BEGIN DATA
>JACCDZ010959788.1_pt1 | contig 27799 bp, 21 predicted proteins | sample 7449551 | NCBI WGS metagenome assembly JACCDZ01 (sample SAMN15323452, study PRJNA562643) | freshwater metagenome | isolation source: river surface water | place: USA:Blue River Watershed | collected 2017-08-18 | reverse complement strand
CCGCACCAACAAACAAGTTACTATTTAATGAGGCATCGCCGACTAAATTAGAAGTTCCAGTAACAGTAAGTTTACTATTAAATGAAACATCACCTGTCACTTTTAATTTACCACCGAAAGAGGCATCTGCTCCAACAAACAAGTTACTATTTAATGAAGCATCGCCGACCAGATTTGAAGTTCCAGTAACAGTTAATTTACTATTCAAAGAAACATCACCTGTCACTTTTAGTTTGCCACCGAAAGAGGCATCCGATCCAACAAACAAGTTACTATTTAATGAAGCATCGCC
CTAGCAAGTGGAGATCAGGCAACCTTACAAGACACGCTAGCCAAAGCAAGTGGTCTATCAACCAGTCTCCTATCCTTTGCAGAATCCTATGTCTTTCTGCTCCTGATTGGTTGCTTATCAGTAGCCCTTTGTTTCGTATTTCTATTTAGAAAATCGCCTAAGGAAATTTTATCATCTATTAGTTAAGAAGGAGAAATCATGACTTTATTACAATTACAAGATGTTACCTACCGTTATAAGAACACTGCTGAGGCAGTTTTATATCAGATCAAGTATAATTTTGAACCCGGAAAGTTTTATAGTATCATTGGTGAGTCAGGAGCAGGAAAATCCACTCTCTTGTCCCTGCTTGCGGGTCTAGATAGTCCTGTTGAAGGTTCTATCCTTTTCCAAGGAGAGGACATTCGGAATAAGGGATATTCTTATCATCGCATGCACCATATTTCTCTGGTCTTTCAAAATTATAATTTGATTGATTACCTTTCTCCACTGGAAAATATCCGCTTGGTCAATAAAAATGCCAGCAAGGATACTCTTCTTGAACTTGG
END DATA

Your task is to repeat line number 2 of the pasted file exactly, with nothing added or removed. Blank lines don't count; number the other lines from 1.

CCGCACCAACAAACAAGTTACTATTTAATGAGGCATCGCCGACTAAATTAGAAGTTCCAGTAACAGTAAGTTTACTATTAAATGAAACATCACCTGTCACTTTTAATTTACCACCGAAAGAGGCATCTGCTCCAACAAACAAGTTACTATTTAATGAAGCATCGCCGACCAGATTTGAAGTTCCAGTAACAGTTAATTTACTATTCAAAGAAACATCACCTGTCACTTTTAGTTTGCCACCGAAAGAGGCATCCGATCCAACAAACAAGTTACTATTTAATGAAGCATCGCC